Triggers can be written for INSERT, DELETE, and UPDATE operations, including the update of specific columns. Listing 6 illustrates the use of SQLite triggers. Conflict resolution is also applicable here, although it might throw you. Resolution can be specified in the trigger statements; however, resolution in the calling statement, if defined, will take precedence. From there resolution proceeds up the chain as explained earlier. While SQLite does not support materialized views, triggers may be defined on views so that they appear as modifiable. In this case, the modification is defined solely by the logic set forth in the trigger. That is, no modification to the base tables is performed other than what the trigger is programmed to do. Listing 7 illustrates creating a view and an update trigger on top of it.
SQLite comes with an array of pragmas that can be used to set various aspects of runtime behavior. Setting a pragma is done by executing it as SQL, such as PRAGMA vdbe_trace=ON. There are pragmas for performance tuning, such as cache_size and synchronous. cache_size controls how much memory SQLite allocates for its page cache. The larger the cache, the more pages are kept in RAM, which helps reduce disk seeks and therefore increase overall performance. synchronous controls whether or not SQLite flushes data to disk at critical moments such as on transaction commits. Turning it off reduces disk writes (increasing speed) but does so at the risk of corrupting the database in the event of a system crash or power loss.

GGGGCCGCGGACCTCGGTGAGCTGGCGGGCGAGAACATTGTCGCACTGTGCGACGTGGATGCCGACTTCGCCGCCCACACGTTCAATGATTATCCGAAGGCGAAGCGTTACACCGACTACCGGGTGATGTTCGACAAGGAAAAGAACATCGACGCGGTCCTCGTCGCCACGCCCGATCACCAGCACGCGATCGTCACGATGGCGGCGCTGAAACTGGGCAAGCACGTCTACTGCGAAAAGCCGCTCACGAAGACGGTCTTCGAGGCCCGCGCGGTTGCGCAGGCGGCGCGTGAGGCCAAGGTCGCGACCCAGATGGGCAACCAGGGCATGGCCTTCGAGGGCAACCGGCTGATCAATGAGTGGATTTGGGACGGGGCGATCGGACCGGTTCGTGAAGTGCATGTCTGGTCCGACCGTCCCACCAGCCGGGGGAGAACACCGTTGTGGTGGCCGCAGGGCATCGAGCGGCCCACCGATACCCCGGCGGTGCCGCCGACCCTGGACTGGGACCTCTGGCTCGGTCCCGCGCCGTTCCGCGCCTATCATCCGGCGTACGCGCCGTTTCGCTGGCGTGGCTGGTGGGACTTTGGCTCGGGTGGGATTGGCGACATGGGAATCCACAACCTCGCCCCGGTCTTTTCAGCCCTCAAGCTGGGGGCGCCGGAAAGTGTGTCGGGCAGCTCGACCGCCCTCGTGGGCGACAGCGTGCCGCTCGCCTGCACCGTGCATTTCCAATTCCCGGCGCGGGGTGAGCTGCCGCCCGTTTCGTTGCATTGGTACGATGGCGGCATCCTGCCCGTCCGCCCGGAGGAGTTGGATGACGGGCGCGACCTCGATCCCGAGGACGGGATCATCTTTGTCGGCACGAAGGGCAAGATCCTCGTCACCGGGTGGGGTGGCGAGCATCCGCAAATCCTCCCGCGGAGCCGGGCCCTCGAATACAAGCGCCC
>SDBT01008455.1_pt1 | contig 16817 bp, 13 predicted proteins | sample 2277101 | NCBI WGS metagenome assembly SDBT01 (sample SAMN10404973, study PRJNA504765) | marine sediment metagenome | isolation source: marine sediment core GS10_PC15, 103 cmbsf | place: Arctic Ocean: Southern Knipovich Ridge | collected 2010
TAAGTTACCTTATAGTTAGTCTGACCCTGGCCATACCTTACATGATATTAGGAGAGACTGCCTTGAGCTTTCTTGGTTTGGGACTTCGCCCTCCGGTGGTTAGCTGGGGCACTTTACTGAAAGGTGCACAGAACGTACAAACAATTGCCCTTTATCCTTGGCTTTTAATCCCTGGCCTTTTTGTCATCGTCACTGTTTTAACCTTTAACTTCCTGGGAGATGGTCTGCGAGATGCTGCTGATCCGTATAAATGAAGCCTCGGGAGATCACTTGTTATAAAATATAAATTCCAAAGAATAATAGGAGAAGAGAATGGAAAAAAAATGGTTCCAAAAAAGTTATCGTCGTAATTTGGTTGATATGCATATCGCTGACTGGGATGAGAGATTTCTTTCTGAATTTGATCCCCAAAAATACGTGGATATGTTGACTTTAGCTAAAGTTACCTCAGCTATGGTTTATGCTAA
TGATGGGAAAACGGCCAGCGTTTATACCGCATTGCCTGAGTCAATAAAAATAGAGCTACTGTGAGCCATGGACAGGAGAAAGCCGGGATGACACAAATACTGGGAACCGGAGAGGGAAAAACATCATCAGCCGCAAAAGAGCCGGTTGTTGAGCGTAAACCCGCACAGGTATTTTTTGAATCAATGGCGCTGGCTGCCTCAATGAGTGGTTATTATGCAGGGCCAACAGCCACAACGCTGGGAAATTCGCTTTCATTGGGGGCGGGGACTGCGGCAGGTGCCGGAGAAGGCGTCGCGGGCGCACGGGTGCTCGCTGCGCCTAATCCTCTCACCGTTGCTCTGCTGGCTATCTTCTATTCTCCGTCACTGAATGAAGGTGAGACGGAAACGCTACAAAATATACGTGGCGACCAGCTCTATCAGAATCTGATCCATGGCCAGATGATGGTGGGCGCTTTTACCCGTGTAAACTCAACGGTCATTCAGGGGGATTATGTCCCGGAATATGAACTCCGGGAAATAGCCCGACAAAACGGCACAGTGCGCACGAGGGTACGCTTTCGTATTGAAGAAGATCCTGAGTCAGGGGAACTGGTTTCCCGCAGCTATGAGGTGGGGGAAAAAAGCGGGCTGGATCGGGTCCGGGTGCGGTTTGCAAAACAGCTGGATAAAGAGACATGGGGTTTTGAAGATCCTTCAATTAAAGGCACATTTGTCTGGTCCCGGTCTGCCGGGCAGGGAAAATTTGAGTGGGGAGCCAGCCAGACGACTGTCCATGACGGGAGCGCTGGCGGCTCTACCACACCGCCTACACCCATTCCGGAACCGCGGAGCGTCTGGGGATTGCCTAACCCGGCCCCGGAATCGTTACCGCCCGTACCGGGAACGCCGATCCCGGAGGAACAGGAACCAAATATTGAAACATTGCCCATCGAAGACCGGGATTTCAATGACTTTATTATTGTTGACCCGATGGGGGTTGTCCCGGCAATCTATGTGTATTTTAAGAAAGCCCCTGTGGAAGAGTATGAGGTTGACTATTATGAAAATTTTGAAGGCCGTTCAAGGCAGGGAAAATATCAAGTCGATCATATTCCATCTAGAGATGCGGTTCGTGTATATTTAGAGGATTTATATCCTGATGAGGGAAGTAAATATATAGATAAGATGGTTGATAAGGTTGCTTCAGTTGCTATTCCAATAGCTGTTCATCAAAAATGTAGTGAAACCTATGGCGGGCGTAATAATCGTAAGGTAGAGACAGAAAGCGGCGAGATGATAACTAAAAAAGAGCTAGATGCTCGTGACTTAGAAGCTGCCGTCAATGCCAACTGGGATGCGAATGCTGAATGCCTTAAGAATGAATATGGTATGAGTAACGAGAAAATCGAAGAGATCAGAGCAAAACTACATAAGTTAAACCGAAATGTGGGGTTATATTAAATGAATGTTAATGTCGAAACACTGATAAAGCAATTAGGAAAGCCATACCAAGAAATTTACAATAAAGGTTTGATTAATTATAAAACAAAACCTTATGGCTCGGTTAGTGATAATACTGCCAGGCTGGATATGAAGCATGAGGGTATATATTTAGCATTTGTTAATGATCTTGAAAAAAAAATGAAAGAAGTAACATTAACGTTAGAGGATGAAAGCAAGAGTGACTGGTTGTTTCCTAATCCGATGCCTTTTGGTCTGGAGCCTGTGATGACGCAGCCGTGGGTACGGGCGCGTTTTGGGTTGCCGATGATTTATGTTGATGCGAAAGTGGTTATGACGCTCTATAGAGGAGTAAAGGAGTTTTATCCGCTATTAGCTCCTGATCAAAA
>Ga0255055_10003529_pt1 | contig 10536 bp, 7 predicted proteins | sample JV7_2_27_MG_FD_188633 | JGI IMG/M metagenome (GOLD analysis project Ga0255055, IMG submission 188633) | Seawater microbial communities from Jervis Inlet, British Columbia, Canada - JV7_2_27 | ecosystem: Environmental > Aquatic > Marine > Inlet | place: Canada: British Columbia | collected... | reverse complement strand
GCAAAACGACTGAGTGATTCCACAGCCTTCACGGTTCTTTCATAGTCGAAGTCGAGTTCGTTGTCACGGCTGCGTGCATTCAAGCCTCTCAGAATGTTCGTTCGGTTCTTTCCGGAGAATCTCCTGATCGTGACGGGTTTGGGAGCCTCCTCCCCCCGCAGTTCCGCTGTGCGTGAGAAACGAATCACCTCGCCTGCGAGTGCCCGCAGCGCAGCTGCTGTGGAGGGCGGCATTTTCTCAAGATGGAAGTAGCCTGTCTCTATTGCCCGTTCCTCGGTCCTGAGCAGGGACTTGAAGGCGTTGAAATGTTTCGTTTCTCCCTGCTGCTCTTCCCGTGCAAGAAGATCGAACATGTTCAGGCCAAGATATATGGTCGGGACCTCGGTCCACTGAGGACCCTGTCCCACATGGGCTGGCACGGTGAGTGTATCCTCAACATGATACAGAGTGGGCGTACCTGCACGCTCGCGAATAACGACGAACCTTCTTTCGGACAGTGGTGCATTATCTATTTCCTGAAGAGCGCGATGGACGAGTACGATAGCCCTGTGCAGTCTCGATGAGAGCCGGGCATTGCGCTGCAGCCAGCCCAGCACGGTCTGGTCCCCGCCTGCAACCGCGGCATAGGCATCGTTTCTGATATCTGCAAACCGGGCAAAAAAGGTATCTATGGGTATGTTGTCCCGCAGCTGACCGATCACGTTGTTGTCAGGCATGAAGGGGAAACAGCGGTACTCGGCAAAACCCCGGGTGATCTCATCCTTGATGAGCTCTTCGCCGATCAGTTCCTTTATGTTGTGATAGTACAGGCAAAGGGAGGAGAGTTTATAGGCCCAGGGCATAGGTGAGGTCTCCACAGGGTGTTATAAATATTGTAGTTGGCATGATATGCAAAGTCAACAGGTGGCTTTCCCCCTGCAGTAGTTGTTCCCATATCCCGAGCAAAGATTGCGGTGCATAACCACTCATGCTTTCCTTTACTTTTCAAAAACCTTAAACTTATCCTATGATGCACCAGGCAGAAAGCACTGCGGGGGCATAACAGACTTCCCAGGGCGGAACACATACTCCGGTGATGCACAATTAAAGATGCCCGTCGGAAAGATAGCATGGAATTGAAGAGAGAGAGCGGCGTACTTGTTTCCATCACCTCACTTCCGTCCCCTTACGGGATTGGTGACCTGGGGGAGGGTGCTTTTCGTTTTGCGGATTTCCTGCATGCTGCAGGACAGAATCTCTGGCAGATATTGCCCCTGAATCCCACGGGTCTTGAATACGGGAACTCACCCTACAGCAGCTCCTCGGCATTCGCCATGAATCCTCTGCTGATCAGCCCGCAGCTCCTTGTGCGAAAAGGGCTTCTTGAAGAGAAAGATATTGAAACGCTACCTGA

There are pragmas to control what kind of information is returned to the C API client functions, such as full_column_names, which qualifies column names with their table names, and show_datatypes, which returns column type information with fetched records. There are pragmas for maintenance, debugging, and other tasks. One final thing to note about pragmas is that some have different scopes. Some affect only the current session, others can affect the database and all subsequent sessions. Oftentimes for a given setting, there is both a pragma for controlling its value in both session and database scope. For example, default_synchronous affects the entire database and all sessions that connect to it, while synchronous affects only the current session.